Go Talk To Your Stakeholders

This content is syndicated from LeadingAnswers: Leadership and Agile Project Management Blog by Mike Griffiths. To view the original post in full, click here.

P4As a PM, what is
the most effective thing you can do for your project in the next hour? (After
finishing this article, of course!) I would suggest speaking to your project
team members and business representatives about where their concerns lie and
what they believe the biggest risks for the project are. The reason being that
while tarting up a WBS or re-leveling a project plan might be familiar and
comfortable (where you are a master of your own domain), it really amounts to
nothing if your project is heading for trouble. Like rearranging deck chairs
when you should be looking for icebergs, there are better uses of your time.

The frequency and
magnitude of IT project failures are so prevalent and epic that people can
appear in denial of their ability to influence, or “in acceptance” that a
certain percentage of projects just go south. Does it need to be that way? If
we spent more time asking people where stuff could go wrong rather than making
ever more polished models of flawed project plans, could we change the
statistics (even a little bit)?

According to
research by Roger Sessions of ObjectWatch, 66 percent of projects are
classified as “at risk” of failure or severe shortcomings. Of these 66 percent,
between 50 and 80 percent of these projects will fail. So, if 66 percent of
projects are at risk, let’s say 65 percent of these projects will fail; that’s
.66 x .66, meaning 43 percent of projects fail. (Despite the grim projection,
these numbers are actually slightly better than the Standish Chaos report findings).
What would happen if we could prevent just, say, 5 percent of those from
failing?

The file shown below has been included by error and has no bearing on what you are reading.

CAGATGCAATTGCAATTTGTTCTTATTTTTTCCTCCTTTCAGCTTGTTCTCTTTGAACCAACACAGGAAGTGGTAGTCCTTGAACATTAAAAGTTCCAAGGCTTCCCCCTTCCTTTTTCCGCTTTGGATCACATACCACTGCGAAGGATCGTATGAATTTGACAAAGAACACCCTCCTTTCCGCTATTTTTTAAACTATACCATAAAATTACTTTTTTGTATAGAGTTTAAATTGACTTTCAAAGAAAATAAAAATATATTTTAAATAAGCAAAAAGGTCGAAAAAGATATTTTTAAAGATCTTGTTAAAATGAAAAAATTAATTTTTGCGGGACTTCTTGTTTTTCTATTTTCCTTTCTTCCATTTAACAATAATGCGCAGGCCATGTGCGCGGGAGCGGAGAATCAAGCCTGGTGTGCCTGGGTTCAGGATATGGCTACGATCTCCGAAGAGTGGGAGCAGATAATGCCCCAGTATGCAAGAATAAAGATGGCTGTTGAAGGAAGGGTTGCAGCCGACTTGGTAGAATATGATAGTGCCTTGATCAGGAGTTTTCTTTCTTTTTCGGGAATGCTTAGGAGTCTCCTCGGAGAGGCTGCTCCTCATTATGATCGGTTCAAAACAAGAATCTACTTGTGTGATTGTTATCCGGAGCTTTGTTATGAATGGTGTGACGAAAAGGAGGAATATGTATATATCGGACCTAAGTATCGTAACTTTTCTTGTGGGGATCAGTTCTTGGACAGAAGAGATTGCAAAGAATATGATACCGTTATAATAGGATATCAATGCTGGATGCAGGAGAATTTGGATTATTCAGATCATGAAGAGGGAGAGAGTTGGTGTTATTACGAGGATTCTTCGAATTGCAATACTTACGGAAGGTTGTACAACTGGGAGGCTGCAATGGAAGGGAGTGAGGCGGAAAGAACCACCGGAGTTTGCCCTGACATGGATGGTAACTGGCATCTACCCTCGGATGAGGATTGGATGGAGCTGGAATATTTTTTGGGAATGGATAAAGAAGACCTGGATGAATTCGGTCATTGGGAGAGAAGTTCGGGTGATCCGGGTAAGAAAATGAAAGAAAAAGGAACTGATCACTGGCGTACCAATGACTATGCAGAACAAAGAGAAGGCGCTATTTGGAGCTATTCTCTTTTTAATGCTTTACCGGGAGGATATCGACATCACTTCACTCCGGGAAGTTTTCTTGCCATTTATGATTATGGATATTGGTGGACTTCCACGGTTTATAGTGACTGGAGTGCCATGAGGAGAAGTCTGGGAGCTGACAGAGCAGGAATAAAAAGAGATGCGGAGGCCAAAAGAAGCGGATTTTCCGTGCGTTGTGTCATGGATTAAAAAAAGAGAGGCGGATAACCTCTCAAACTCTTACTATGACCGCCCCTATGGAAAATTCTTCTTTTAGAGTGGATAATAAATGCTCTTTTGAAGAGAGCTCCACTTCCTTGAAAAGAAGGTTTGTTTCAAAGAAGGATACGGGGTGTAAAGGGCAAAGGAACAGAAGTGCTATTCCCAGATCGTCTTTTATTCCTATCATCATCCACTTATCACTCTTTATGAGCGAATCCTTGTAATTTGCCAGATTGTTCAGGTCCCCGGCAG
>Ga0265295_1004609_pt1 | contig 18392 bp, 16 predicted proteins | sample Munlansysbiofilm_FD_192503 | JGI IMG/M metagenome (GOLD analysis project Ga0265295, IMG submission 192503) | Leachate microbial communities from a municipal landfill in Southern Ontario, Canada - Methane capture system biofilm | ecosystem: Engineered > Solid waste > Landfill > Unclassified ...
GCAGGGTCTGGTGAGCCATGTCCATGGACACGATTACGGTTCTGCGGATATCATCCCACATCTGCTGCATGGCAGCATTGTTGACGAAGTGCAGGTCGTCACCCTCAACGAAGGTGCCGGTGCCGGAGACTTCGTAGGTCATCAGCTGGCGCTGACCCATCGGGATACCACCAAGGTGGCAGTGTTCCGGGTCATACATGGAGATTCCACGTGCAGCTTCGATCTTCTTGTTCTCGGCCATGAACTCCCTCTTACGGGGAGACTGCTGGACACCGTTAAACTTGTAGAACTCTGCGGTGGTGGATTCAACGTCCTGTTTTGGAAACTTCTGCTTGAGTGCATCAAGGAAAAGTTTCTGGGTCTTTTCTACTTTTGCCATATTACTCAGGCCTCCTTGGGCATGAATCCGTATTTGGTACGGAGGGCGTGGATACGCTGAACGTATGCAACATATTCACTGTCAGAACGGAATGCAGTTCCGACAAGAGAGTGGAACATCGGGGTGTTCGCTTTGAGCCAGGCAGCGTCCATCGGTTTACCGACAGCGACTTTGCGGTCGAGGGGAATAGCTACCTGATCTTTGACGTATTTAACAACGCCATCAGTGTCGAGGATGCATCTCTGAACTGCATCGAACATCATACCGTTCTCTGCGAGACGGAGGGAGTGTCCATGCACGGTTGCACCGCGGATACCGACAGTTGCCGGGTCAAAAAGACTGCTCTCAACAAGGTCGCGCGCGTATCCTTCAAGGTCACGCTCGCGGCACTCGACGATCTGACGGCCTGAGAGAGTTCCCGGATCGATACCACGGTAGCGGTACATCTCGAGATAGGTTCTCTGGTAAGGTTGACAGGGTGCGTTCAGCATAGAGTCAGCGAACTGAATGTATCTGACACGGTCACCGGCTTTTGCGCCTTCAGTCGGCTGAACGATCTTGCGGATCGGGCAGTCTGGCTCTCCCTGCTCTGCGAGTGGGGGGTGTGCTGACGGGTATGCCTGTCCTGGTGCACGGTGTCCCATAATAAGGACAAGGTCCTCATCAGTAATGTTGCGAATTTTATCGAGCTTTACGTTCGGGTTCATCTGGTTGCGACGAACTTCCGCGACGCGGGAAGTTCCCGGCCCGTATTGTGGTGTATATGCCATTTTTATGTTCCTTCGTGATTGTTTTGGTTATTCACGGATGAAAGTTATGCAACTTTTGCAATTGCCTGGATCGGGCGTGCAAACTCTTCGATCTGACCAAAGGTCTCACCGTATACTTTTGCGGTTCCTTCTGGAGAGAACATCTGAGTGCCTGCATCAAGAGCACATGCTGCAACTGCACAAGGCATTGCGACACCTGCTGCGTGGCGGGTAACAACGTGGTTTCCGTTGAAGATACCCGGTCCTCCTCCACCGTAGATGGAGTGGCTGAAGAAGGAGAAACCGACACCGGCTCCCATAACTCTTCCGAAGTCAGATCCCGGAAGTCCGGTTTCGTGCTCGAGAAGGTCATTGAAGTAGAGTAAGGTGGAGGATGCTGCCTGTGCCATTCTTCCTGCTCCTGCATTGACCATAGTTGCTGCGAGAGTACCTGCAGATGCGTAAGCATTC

The impacts would
be huge, because the amount of money spent on IT projects now is truly
monumental. Of all these failing projects, there must be many that flirt on the
edge of success versus failure--wobbling between being able to be saved and
past the point of no return. These are my targets--not the
doomed-from-the-start death marches to oblivion but the appropriately staffed,
well-intentioned projects that just don’t quite make it. I bet there was a
point in the path to failure when some more dialogue around risks and issues
could have provided the opportunity to take corrective action.

The trouble is
that we don’t know if we are on an ultimately successful or unsuccessful
project until its path may be irreversible. So we need to be acting as if we
could be heading for trouble at regular intervals. We should also examine the
economics behind this suggestion to change PM behavior. How much is it really
worth to maybe sway the outcome of just 5 percent of the projects that are
headed to failure?

According to The
New York Times
, industrialized countries spend 6.4 percent of the GDP on IT
projects. Of that, 57 percent typically goes to hardware and communication
costs and 43 percent to software development. Of these, 66 percent are classed
as “at risk” and 65 percent of them ultimately fail. The cost of failed
projects is two-fold: There is the direct project cost, but also a series of
related indirect costs. These include the cost of replacing the failed system,
the disruption costs to the business, lost revenue due to the failed system,
the disruption costs to the business, lost opportunity costs, lost market share
and so on.

An investigation
into a failed Internal Revenue System project showed a 9.6:1 ration of indirect
costs to direct project costs. For our purposes, we will use a more modest
ratio of 7.5:1. Let’s see how these figure pan out:

IT Failure Costs

So it turns out
that the failing SW projects cost the world about $6 trillion dollars annually,
and over $1.3 trillion in the United States alone. That’s a chunk of change,
and saving just the 5 percent of projects wobbling on the edge of failure in
the States would amount to $1,336B x 0.05 = $66.8B (or $1.28B per week).

How do we do it?
Well, socializing the problem is a start. Let’s talk about project risks more
often and raise them from the clinical world of reviews and audits up to the
more human, approachable world of predictions and wagers. Ask team members to
predict why the project may fail or get stuck. Ask our sponsors where they
think the biggest obstacles lie. Follow up with “How do we avoid that?” and
“What would have to happen to prevent that?” type questions, and follow through
on the recommendations.

Just the act of discussing these issues can influence
behavior. Armed with knowledge of where the really large icebergs are, people
tend to steer and behave differently. To reiterate, we are not trying to
prevent all project failures; just keep an extra 5 percent on track
through frequent, honest dialog about the issues and a broader stakeholder
awareness of the major project risks is a great way to start. So what are you
waiting for?

(I wrote this article first for Gantthead, here )

 

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